Indigo Harvests $156M to Boost Agtech R&D, Harness Crop Microbes

Xconomy Boston — 

In the past year, Indigo Ag has brought to the market five microbial seed treatments that help plants hold up to crop stresses, such as drought. The company now has its sights set on developing more products for more applications, and it has raised $156 million to support that work.

New investors Baillie Gifford and Activant Capital joined in the Series D funding round. Founding investor Flagship Pioneering also participated in the financing, as did the Alaska Permanent Fund, a previous investor.

The funding announcement on Tuesday is the first closing of the fund, and it could mark the largest agbio deal of the year, eclipsing the total raised so far this year by other agbio startups combined. According to a recent report from online investment marketplace AgFunder, agbio startups focused on crop production raised a total of $120.5 million across 17 deals in the first half of the year. Indigo says it has now raised more than $300 million in financing since its inception.

Indigo’s work focuses on beneficial microbes—the bacteria, viruses, and fungi that naturally coexist with plants. Some of these microbes work with plants, helping them overcome stresses that they face over a growing season. Indigo’s technology screens samples to identify beneficial microbes, which it then develops into a seed coating. Indigo launched its first product, a treatment for cotton plants, last year. Since then, Indigo has brought to the market microbial products for corn, wheat, soybeans, and rice.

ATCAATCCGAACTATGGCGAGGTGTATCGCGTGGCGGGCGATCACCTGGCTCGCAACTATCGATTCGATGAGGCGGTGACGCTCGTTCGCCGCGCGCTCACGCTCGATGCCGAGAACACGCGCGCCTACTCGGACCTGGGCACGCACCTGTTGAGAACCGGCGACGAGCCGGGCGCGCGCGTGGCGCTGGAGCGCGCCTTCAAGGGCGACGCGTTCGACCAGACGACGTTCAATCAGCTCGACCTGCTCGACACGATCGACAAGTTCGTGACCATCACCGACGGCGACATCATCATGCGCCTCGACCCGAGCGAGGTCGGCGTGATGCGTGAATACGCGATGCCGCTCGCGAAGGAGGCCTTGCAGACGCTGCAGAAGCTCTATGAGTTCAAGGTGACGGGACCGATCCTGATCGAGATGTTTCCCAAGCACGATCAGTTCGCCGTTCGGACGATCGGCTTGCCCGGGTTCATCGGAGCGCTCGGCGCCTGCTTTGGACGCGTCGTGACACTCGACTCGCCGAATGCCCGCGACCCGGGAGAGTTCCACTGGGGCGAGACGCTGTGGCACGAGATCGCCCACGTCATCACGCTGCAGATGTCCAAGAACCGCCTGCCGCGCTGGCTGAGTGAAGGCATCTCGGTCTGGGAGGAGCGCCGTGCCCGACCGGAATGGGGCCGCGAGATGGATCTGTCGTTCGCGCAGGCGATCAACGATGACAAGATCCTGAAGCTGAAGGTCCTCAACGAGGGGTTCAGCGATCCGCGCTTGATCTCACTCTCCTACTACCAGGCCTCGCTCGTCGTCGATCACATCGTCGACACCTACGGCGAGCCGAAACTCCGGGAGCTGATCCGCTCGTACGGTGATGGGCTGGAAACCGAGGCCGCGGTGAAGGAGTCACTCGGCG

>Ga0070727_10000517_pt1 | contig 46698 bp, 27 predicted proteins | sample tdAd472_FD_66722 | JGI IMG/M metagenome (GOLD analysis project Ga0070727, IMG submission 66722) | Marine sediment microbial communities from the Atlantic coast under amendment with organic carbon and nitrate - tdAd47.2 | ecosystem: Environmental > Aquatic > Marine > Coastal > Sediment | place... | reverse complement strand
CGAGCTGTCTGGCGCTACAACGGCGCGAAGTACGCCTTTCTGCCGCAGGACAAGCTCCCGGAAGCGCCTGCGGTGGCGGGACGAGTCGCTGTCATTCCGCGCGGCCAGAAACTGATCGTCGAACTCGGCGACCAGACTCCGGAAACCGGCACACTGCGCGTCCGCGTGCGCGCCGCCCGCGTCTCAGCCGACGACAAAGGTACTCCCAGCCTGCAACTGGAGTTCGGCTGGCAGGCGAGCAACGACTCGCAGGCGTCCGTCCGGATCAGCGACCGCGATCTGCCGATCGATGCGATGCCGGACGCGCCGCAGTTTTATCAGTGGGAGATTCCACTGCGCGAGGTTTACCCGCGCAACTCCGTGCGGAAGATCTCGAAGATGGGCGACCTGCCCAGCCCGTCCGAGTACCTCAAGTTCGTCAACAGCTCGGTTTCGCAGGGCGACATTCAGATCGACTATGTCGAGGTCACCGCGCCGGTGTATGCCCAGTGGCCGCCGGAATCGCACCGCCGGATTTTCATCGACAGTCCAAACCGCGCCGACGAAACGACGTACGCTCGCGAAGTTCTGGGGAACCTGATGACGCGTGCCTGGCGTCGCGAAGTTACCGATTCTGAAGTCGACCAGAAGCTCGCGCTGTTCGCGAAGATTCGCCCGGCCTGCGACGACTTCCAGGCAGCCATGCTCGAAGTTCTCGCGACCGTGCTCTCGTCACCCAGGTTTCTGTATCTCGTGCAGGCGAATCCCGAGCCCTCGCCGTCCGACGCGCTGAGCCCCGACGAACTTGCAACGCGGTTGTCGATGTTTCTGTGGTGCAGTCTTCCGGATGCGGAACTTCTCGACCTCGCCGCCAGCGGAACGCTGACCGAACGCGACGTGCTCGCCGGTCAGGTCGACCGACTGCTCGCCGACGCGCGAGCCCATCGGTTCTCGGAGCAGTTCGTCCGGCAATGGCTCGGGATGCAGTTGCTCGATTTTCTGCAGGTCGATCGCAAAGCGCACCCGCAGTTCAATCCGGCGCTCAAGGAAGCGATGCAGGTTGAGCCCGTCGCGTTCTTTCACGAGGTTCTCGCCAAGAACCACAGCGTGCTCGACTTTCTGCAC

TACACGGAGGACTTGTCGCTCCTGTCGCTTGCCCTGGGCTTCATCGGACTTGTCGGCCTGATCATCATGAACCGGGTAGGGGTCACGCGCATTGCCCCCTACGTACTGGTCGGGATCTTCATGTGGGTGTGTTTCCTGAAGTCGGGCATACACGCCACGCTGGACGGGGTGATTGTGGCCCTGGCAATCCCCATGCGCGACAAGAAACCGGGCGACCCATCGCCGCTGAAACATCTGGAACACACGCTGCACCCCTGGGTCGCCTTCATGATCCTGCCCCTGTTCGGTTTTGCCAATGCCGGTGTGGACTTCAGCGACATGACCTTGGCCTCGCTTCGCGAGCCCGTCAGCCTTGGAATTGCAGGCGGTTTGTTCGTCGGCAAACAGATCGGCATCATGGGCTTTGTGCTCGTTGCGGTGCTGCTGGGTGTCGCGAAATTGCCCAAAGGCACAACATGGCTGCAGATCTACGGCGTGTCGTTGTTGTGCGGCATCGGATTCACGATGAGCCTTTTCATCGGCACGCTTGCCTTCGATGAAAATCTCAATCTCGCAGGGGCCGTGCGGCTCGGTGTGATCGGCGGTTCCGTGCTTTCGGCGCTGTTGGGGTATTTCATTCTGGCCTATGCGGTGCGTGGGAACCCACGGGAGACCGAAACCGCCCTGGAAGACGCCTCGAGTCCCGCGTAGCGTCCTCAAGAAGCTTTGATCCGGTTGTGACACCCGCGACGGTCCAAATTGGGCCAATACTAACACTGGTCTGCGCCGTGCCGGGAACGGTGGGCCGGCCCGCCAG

Initially, Indigo’s research focused on helping crops perform better in drought. The company now says it is expanding its scope to address a broader range of crop stresses, including pests and disease. The company also says its research and development work will try to improve how efficiently plants use nitrogen, which is a key component for photosynthesis. Nitrogen fertilizers require a lot of energy and resources to produce; runoff from the fertilizers harms the environment.

Nitrogen use is an area of interest for other companies as well. Earlier this month, Bayer announced a $100 million joint venture with Boston startup Ginkgo Bioworks focused on engineering bacteria that can perform nitrogen fixation, the process of converting the gas into a form that plants can use. Indigo says its own work will focus on improving how plants take up and use nitrogen; the ultimate goal is to reduce the use of nitrogen fertilizers in agriculture.

Indigo’s growth plans include reaching farmers overseas. The company says that it has recently opened offices in Argentina and Australia.

Cotton field photo by Flickr user Kimberly Vardeman via a Creative Commons license.